12:59:28 pm on
Wednesday 19 Jun 2024

Thanks for Friends
AJ Robinson

Recently, we celebrated Thanksgiving. That’s nothing new for us. How we celebrated, in 2018, was quite different from usual.

Usually we do the usual.

Over the years, we’ve done all the usually things for Thanksgiving. We stayed home and just had close family. We had extended family come from far away. We went to visit family. We spent the day with friends.

For 2018, we tried something completely different. We got together with friends, but not our usual friends. MJ and Brian are foster parents, as are Jo and I. Their foster girls are very good friends with our foster son, Toni.

We also had a new foster son, Damien. He had literally come to live with us only a week before Thanksgiving, which meant the he was in quite the new to everything and everybody. He was with strangers celebrating a very important family holiday.

To his credit, Damien handled Thanksgiving well. He made a full-out effort to fit in and be friendly. I have to say, I envy him his strength of character, especially as he’s only eleven.

We all decided we would get together at the home of MJ and Brian for the meal, as they have quite the large house. They currently have two foster girls, but certified to have up to six children; yes, I envy their strength.

Cooked, packed the car and drove.

Jo cooked a turkey and ham; she also made some mashed potatoes and gravy. We loaded her hard work into the car and drove over to the home of Brian and MJ. As this Is Thanksgiving in Florida, it was not a cold and blustery day. The kids all went outside to shoot hoops and try their luck on skateboards, while the adults worked to get things ready for the big meal.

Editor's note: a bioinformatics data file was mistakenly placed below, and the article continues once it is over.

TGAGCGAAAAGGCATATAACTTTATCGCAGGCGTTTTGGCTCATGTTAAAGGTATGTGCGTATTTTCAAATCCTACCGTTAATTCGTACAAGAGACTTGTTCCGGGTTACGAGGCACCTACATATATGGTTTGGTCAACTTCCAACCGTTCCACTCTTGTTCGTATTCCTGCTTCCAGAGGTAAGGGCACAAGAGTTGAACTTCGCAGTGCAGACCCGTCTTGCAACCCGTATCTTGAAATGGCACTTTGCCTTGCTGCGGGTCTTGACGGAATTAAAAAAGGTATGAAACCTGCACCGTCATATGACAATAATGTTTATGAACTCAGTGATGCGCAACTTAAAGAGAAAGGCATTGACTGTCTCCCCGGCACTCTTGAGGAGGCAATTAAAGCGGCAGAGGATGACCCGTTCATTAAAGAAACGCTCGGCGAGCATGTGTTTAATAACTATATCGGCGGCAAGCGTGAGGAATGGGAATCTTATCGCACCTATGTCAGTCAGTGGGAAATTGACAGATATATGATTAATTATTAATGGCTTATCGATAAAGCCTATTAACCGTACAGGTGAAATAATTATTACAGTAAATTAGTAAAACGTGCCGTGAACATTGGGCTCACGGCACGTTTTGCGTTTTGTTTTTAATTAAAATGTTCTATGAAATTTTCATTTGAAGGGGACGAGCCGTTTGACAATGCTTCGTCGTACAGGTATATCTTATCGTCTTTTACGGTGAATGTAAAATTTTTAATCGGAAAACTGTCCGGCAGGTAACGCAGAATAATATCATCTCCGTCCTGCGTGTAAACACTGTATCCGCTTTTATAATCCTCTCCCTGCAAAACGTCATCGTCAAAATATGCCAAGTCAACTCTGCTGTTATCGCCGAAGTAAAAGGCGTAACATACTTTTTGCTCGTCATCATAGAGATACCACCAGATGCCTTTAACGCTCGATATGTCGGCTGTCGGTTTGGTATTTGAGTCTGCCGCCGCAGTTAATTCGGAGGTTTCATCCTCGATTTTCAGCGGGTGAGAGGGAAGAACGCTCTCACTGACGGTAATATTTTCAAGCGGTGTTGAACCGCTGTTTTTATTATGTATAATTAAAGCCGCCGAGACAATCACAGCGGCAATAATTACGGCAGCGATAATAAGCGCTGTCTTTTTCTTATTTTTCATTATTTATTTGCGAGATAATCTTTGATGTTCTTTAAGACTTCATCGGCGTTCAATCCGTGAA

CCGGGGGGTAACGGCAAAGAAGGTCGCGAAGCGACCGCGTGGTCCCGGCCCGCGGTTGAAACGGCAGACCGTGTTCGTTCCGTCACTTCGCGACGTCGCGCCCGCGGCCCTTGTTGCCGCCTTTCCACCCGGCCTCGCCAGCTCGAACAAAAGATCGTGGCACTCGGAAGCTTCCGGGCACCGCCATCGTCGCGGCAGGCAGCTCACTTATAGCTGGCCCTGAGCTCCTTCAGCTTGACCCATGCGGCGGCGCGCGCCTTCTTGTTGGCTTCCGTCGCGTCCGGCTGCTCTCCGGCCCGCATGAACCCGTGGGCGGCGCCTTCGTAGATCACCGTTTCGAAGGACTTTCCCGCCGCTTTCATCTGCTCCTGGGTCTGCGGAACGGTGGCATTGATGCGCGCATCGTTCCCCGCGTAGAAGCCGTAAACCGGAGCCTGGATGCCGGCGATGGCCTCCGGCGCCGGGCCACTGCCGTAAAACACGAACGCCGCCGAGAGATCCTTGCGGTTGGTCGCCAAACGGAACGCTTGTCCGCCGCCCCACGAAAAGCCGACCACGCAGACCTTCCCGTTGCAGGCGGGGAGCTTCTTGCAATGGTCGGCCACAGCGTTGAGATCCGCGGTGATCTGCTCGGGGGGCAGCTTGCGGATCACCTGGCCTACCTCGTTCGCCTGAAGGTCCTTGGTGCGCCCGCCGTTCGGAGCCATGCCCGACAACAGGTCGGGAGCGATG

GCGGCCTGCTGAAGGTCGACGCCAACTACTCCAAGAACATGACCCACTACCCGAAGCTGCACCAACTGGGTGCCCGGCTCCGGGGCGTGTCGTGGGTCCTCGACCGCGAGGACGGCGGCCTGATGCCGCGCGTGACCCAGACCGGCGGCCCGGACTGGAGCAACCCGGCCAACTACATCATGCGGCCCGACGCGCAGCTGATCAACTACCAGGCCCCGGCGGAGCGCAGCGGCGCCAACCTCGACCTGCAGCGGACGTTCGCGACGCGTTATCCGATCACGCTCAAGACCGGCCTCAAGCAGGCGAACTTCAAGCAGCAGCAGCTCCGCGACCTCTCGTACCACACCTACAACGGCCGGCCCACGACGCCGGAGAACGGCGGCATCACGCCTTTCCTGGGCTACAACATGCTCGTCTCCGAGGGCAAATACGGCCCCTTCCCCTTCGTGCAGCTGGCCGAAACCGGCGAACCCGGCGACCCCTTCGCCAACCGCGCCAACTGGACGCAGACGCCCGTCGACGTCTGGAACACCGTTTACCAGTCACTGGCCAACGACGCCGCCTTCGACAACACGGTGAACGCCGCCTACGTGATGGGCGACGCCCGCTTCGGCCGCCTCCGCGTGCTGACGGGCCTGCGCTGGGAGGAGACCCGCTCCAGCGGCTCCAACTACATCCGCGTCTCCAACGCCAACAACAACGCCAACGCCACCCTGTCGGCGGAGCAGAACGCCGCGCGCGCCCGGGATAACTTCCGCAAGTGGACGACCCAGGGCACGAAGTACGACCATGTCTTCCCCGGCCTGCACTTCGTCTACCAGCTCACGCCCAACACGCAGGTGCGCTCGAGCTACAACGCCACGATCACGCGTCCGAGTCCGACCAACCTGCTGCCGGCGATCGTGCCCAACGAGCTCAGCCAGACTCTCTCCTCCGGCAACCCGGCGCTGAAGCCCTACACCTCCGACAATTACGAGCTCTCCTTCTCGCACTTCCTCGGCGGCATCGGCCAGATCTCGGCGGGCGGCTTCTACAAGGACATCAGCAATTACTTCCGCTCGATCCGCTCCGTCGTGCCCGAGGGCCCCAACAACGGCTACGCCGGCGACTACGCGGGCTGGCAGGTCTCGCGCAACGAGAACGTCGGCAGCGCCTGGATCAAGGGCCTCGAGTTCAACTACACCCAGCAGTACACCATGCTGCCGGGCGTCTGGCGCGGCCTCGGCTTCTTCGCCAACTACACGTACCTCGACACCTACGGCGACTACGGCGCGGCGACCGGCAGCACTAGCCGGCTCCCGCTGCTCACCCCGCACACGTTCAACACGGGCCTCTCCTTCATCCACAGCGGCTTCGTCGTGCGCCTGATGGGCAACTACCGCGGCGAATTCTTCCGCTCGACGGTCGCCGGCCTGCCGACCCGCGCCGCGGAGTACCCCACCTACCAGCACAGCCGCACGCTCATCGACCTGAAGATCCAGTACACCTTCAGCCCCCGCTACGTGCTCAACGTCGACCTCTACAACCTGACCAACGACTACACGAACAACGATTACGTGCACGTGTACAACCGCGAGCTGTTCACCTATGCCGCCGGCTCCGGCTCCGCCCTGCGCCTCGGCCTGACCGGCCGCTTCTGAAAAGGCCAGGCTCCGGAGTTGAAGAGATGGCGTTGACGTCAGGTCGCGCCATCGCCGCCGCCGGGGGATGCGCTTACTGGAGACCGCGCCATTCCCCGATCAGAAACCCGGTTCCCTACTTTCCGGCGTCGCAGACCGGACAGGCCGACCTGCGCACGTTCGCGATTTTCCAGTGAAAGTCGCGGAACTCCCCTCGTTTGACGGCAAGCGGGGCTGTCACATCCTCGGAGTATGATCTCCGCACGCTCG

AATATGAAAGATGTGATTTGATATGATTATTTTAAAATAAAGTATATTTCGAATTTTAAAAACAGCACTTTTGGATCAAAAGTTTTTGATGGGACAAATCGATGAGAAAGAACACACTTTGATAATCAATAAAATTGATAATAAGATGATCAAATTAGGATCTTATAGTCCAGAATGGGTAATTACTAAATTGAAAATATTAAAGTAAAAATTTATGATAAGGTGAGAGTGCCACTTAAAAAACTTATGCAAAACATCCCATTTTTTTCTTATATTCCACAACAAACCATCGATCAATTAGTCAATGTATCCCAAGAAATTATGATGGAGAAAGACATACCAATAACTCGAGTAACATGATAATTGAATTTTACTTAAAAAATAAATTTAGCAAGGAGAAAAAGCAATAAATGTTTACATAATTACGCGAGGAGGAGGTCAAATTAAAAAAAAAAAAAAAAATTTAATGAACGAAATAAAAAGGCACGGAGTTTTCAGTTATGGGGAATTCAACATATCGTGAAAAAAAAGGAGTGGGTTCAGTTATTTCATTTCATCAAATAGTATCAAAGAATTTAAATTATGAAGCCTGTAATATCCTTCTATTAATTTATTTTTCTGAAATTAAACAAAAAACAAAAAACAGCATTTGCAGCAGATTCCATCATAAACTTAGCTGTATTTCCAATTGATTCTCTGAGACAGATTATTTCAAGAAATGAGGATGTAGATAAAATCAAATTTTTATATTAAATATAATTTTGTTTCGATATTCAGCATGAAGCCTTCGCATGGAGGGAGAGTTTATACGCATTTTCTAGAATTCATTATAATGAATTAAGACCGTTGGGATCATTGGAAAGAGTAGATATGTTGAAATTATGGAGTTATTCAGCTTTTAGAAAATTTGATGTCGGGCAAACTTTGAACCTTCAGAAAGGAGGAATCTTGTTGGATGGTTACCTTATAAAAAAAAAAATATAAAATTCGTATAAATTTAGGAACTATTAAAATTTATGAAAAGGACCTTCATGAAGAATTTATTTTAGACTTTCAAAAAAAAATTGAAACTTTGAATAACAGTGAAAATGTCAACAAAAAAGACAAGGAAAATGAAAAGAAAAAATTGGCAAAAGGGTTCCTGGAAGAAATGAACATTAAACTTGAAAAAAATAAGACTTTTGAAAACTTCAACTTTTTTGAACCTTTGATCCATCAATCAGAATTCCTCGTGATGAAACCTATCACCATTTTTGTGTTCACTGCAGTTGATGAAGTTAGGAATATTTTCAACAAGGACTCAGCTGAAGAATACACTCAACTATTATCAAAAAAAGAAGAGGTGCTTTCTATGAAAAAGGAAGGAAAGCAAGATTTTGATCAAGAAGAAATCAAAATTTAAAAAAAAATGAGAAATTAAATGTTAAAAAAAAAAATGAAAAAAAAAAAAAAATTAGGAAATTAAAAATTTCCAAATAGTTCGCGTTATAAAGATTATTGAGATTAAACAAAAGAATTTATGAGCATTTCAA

As it turned out, MJ and her girls had cooked enough side dishes to feed thirty people. My mom, ever the good Italian mother, would have been proud of their efforts. We, of course, also watched the Macy’s Parade and got to chat about what was new in our lives.

As we are foster parents, our talk drifted to the subject of fostering. Brian and MJ had moved into a larger house specifically to allow them to get the two younger brothers of one of their girls. They also wanted to be able to take two infants or toddlers; they’re dedicated.

At last, the food ready, we sat down to feast. No, we didn’t merely eat; we feasted, as never before. In my life, I never saw so much food. That’s coming from the son of an Italian mother.

Trust me; there was a great deal of food. I tried to sample each dish, but going back for seconds was problematic. I had to limit myself to the items I truly liked. MJ made a great mac and cheese.

Then dessert arrived. MJ complained she had asked Brian and the girls to get a couple pies. They got two pumpkin pies; one sweet potato, apple and blueberry as well as a pecan and a key lime. Oh, the platter of cookies was mouth-watering. I don’t think I ever ate so much in all my life.

It wasn’t merely a fine diner.

At close of day, I something struck me. It wasn’t merely that we’d dined well and shared some time with friends. I thought about how our definition of family had changed and evolved; had grown over time. We are a bunch of unrelated people that shared one thing: a desire to help kids in need. From what I could see that made us one very strong family and that was something for which I am thankful.

Combining the gimlet-eye of Philip Roth with the precisive mind of Lionel Trilling, AJ Robinson writes about what goes bump in the mind, of 21st century adults. Raised in Boston, with summers on Martha's Vineyard, AJ now lives in Florida. Working, again, as an engineeer, after years out of the field due to 2009 recession and slow recovery, Robinson finds time to write. His liberal, note the small "l," sensibilities often lead to bouts of righteous indignation, well focused and true. His teen vampire adventure novel, "Vampire Vendetta," will publish in 2020. Robinson continues to write books, screenplays and teleplays and keeps hoping for that big break.

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